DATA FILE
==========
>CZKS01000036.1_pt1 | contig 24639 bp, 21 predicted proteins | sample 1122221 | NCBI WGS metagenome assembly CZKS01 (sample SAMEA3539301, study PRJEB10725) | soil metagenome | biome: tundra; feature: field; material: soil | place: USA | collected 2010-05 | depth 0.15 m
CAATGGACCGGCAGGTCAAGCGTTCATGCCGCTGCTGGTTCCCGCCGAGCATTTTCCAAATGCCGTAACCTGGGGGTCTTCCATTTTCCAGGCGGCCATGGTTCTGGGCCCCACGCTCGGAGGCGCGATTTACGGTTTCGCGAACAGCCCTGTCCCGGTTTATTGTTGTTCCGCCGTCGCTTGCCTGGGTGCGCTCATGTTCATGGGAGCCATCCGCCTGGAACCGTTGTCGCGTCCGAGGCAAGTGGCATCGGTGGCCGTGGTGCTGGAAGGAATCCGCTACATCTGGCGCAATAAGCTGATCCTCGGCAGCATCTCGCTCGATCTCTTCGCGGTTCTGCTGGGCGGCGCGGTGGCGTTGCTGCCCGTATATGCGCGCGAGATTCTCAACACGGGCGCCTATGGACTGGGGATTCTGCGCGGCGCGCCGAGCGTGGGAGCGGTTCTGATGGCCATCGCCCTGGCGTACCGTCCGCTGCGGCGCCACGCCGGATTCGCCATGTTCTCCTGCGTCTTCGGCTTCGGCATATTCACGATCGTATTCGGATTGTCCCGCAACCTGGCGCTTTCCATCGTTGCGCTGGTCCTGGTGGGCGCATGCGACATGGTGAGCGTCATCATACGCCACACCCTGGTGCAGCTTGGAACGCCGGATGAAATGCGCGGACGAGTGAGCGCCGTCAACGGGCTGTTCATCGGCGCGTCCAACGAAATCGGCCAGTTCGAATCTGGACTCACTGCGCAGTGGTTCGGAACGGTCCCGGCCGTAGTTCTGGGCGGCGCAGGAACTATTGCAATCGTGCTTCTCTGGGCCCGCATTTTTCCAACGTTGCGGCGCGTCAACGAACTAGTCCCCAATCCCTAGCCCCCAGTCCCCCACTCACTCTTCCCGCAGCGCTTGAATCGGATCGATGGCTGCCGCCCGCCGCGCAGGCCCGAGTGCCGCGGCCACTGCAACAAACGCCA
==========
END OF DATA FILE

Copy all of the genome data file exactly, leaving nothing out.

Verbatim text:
>CZKS01000036.1_pt1 | contig 24639 bp, 21 predicted proteins | sample 1122221 | NCBI WGS metagenome assembly CZKS01 (sample SAMEA3539301, study PRJEB10725) | soil metagenome | biome: tundra; feature: field; material: soil | place: USA | collected 2010-05 | depth 0.15 m
CAATGGACCGGCAGGTCAAGCGTTCATGCCGCTGCTGGTTCCCGCCGAGCATTTTCCAAATGCCGTAACCTGGGGGTCTTCCATTTTCCAGGCGGCCATGGTTCTGGGCCCCACGCTCGGAGGCGCGATTTACGGTTTCGCGAACAGCCCTGTCCCGGTTTATTGTTGTTCCGCCGTCGCTTGCCTGGGTGCGCTCATGTTCATGGGAGCCATCCGCCTGGAACCGTTGTCGCGTCCGAGGCAAGTGGCATCGGTGGCCGTGGTGCTGGAAGGAATCCGCTACATCTGGCGCAATAAGCTGATCCTCGGCAGCATCTCGCTCGATCTCTTCGCGGTTCTGCTGGGCGGCGCGGTGGCGTTGCTGCCCGTATATGCGCGCGAGATTCTCAACACGGGCGCCTATGGACTGGGGATTCTGCGCGGCGCGCCGAGCGTGGGAGCGGTTCTGATGGCCATCGCCCTGGCGTACCGTCCGCTGCGGCGCCACGCCGGATTCGCCATGTTCTCCTGCGTCTTCGGCTTCGGCATATTCACGATCGTATTCGGATTGTCCCGCAACCTGGCGCTTTCCATCGTTGCGCTGGTCCTGGTGGGCGCATGCGACATGGTGAGCGTCATCATACGCCACACCCTGGTGCAGCTTGGAACGCCGGATGAAATGCGCGGACGAGTGAGCGCCGTCAACGGGCTGTTCATCGGCGCGTCCAACGAAATCGGCCAGTTCGAATCTGGACTCACTGCGCAGTGGTTCGGAACGGTCCCGGCCGTAGTTCTGGGCGGCGCAGGAACTATTGCAATCGTGCTTCTCTGGGCCCGCATTTTTCCAACGTTGCGGCGCGTCAACGAACTAGTCCCCAATCCCTAGCCCCCAGTCCCCCACTCACTCTTCCCGCAGCGCTTGAATCGGATCGATGGCTGCCGCCCGCCGCGCAGGCCCGAGTGCCGCGGCCACTGCAACAAACGCCA